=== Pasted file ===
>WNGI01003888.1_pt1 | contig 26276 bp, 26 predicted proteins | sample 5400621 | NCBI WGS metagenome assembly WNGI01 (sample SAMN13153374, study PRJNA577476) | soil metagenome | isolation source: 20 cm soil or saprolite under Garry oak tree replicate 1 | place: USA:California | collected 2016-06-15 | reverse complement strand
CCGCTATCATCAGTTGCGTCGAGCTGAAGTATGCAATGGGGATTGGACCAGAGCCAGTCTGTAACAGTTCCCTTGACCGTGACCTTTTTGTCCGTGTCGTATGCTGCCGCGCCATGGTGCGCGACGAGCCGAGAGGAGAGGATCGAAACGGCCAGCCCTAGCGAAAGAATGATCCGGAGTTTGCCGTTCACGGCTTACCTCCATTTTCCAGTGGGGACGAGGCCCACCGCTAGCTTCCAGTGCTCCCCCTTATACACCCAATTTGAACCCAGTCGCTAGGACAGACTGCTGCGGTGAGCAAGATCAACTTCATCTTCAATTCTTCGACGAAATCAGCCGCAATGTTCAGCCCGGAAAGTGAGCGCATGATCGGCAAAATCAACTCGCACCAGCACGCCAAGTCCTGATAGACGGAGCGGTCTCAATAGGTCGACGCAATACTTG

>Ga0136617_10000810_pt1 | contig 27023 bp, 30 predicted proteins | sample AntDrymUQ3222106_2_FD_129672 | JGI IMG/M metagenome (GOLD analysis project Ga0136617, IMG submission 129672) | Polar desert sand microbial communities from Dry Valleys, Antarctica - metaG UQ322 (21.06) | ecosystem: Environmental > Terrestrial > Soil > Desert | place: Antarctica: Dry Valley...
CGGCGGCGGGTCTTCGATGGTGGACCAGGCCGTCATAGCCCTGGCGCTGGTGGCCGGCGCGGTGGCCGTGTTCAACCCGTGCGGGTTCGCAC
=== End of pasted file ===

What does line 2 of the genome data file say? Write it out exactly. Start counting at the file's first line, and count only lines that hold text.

CCGCTATCATCAGTTGCGTCGAGCTGAAGTATGCAATGGGGATTGGACCAGAGCCAGTCTGTAACAGTTCCCTTGACCGTGACCTTTTTGTCCGTGTCGTATGCTGCCGCGCCATGGTGCGCGACGAGCCGAGAGGAGAGGATCGAAACGGCCAGCCCTAGCGAAAGAATGATCCGGAGTTTGCCGTTCACGGCTTACCTCCATTTTCCAGTGGGGACGAGGCCCACCGCTAGCTTCCAGTGCTCCCCCTTATACACCCAATTTGAACCCAGTCGCTAGGACAGACTGCTGCGGTGAGCAAGATCAACTTCATCTTCAATTCTTCGACGAAATCAGCCGCAATGTTCAGCCCGGAAAGTGAGCGCATGATCGGCAAAATCAACTCGCACCAGCACGCCAAGTCCTGATAGACGGAGCGGTCTCAATAGGTCGACGCAATACTTG